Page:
Fri | Dec 9, 2016

DO THE RIGHT THING PRESIDENT OBAMA - JULUS GARVEY

Published:Thursday | April 9, 2015 | 12:00 AM
A lively discussion in Abidjan, Ivory Coast, among from left: Dr Julius Garvey, Olivia 'Babsy' Grange and dub poet and radio host Mutabaruka.

More than 90 years ago, when Marcus Garvey's United Negro Improvement Association Black Starliner movement was at fever pitch and had already attracted more than 10 million supporters across the globe, Garvey was suddenly faced with a crippling hurdle for his dream of African unification.

In 1923, Jamaica's first national hero was convicted of mail fraud conspiracy and sentenced to five years imprisonment by United States federal authorities. There appeared to be little to no

evidence to support the charge, an appeal was denied, and Garvey experts say it was obvious at the time that the charge was orchestrated to neutralise the growing intensity of Garvey's UNIA.

Dr Julius Garvey, the son of Marcus Garvey, is 5,000 miles away from Kingston today. He's in Abidjan, CÙte d'Ivoire, in West Africa, attending the Abi-Reggae Concert and Music Conference. He is aware of President Barack Obama's visit to Jamaica. He feels that the otherwise impeccable reputation of his father has been tarnished by the conspiracy conviction and that this presidential visit is providing a golden opportunity to right the wrong that was done against Marcus Garvey.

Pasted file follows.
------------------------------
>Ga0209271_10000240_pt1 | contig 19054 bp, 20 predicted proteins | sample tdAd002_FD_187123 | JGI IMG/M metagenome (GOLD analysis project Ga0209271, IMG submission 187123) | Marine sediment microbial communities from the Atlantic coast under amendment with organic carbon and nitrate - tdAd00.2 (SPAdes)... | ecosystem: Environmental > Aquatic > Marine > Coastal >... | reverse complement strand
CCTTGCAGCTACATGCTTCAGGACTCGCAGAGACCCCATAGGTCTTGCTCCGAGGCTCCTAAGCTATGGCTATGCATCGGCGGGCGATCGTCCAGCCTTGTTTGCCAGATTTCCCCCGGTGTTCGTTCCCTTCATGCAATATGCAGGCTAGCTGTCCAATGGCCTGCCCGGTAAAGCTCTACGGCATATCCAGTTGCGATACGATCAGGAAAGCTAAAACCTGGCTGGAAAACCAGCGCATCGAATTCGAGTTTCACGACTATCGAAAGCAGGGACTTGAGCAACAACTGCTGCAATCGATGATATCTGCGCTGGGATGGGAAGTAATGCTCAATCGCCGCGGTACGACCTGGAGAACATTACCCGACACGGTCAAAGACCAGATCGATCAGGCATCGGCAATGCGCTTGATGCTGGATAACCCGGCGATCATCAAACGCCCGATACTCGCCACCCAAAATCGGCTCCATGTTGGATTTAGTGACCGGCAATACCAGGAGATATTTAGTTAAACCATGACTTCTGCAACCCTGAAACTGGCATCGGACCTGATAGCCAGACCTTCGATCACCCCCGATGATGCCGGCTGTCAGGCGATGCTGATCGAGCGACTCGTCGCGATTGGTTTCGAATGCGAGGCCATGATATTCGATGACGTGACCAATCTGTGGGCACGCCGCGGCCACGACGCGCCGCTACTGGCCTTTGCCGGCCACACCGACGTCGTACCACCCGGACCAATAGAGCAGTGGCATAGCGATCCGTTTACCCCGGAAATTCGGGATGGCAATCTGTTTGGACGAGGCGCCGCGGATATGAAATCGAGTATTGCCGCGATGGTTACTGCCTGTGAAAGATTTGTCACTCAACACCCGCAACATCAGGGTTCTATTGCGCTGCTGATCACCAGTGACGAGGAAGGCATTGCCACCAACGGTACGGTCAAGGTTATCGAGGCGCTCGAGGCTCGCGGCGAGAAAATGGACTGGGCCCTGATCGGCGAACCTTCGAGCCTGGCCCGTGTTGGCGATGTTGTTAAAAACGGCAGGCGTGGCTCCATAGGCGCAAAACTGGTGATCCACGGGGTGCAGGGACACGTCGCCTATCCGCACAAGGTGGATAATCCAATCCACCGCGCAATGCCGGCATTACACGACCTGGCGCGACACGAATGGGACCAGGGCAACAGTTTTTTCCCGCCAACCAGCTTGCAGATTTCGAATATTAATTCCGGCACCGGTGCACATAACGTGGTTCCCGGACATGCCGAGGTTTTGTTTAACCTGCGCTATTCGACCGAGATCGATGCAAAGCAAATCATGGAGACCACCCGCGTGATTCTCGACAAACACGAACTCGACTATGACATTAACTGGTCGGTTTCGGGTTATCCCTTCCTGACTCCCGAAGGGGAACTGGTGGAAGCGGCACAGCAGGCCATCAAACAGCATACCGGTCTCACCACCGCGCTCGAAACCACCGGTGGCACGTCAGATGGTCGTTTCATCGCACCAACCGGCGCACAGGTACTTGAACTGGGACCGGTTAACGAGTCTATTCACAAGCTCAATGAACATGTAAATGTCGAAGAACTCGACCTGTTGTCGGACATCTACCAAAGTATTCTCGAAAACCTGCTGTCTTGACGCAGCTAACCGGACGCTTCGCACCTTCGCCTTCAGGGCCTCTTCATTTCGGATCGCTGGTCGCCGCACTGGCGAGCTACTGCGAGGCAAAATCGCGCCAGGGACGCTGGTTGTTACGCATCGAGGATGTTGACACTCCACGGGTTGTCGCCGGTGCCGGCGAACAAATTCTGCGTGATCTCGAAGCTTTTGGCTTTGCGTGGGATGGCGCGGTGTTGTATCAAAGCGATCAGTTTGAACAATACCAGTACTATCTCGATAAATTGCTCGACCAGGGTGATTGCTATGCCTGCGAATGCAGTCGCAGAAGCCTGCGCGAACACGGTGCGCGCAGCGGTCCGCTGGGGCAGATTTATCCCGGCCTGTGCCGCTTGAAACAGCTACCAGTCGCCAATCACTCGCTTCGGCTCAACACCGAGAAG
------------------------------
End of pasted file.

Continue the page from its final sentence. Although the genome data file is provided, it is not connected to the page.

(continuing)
restore dignity

"I have no hopes and no expectations at this point, but Obama's visit to Jamaica today holds the possibility to restore dignity to my father's legacy that was never tarnished," Dr Garvey told The Gleaner, with Jamaica's former culture minister, Olivia 'Babsy' Grange, and Jamaican dub poet and radio host Mutabaruka at his side. "President Obama should do the right thing and offer a presidential pardon to correct an injustice that was done," Garvey continued.

He also pointed out that former US President Coolidge had commuted Garvey's sentence so that his dad served less time. But that was no consolation, especially since his dad was immediately deported to Jamaica after his early release.

The dazzling work and the global contribution of the national hero will be one of the topics up for discussion and analysis here at the first annual Abi-Reggae Music Festival and Conference in the CÙte d'Ivoire set for this weekend.

Already, scores of cultural activists and music lovers from as far away as Ethiopia are arriving daily here, ahead of the conference. Jamaica has a contingent of nearly 70 music and cultural exponents, led by Grange, who will all participate in the first-time event that is the brainchild of the Honourable Moussa Dosso, a senior minister in the government of the Cote d'Ivoire.